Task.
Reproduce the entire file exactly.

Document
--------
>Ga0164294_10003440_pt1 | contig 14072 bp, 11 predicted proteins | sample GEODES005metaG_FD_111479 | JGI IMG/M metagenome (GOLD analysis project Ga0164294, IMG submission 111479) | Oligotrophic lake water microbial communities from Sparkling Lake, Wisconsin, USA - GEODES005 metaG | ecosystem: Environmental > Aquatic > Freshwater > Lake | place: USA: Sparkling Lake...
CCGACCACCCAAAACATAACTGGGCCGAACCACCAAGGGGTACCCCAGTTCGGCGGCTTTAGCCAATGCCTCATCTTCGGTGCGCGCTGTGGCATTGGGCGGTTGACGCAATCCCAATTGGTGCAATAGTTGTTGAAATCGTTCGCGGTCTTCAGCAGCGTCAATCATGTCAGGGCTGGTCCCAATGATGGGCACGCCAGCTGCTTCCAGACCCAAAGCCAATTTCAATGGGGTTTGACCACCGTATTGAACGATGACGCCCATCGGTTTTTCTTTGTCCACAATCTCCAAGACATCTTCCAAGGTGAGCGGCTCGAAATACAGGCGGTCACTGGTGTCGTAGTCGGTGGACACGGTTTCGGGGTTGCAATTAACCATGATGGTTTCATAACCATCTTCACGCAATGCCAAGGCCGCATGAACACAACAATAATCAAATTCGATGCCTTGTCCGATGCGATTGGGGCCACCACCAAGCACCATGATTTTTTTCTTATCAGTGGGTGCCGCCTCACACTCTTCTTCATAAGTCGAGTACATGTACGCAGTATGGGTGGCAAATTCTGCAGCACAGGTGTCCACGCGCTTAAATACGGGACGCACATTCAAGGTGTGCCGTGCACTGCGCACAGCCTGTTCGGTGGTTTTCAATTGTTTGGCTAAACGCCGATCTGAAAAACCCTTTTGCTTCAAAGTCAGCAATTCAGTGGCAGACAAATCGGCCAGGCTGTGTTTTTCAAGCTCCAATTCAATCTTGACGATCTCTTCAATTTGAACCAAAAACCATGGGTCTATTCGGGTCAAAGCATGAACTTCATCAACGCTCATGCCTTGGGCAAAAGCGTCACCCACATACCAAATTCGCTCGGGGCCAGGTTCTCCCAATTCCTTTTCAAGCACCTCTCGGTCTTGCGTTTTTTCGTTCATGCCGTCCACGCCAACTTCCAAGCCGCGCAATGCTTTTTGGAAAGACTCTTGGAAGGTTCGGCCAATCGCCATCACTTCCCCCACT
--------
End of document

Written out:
>Ga0164294_10003440_pt1 | contig 14072 bp, 11 predicted proteins | sample GEODES005metaG_FD_111479 | JGI IMG/M metagenome (GOLD analysis project Ga0164294, IMG submission 111479) | Oligotrophic lake water microbial communities from Sparkling Lake, Wisconsin, USA - GEODES005 metaG | ecosystem: Environmental > Aquatic > Freshwater > Lake | place: USA: Sparkling Lake...
CCGACCACCCAAAACATAACTGGGCCGAACCACCAAGGGGTACCCCAGTTCGGCGGCTTTAGCCAATGCCTCATCTTCGGTGCGCGCTGTGGCATTGGGCGGTTGACGCAATCCCAATTGGTGCAATAGTTGTTGAAATCGTTCGCGGTCTTCAGCAGCGTCAATCATGTCAGGGCTGGTCCCAATGATGGGCACGCCAGCTGCTTCCAGACCCAAAGCCAATTTCAATGGGGTTTGACCACCGTATTGAACGATGACGCCCATCGGTTTTTCTTTGTCCACAATCTCCAAGACATCTTCCAAGGTGAGCGGCTCGAAATACAGGCGGTCACTGGTGTCGTAGTCGGTGGACACGGTTTCGGGGTTGCAATTAACCATGATGGTTTCATAACCATCTTCACGCAATGCCAAGGCCGCATGAACACAACAATAATCAAATTCGATGCCTTGTCCGATGCGATTGGGGCCACCACCAAGCACCATGATTTTTTTCTTATCAGTGGGTGCCGCCTCACACTCTTCTTCATAAGTCGAGTACATGTACGCAGTATGGGTGGCAAATTCTGCAGCACAGGTGTCCACGCGCTTAAATACGGGACGCACATTCAAGGTGTGCCGTGCACTGCGCACAGCCTGTTCGGTGGTTTTCAATTGTTTGGCTAAACGCCGATCTGAAAAACCCTTTTGCTTCAAAGTCAGCAATTCAGTGGCAGACAAATCGGCCAGGCTGTGTTTTTCAAGCTCCAATTCAATCTTGACGATCTCTTCAATTTGAACCAAAAACCATGGGTCTATTCGGGTCAAAGCATGAACTTCATCAACGCTCATGCCTTGGGCAAAAGCGTCACCCACATACCAAATTCGCTCGGGGCCAGGTTCTCCCAATTCCTTTTCAAGCACCTCTCGGTCTTGCGTTTTTTCGTTCATGCCGTCCACGCCAACTTCCAAGCCGCGCAATGCTTTTTGGAAAGACTCTTGGAAGGTTCGGCCAATCGCCATCACTTCCCCCACT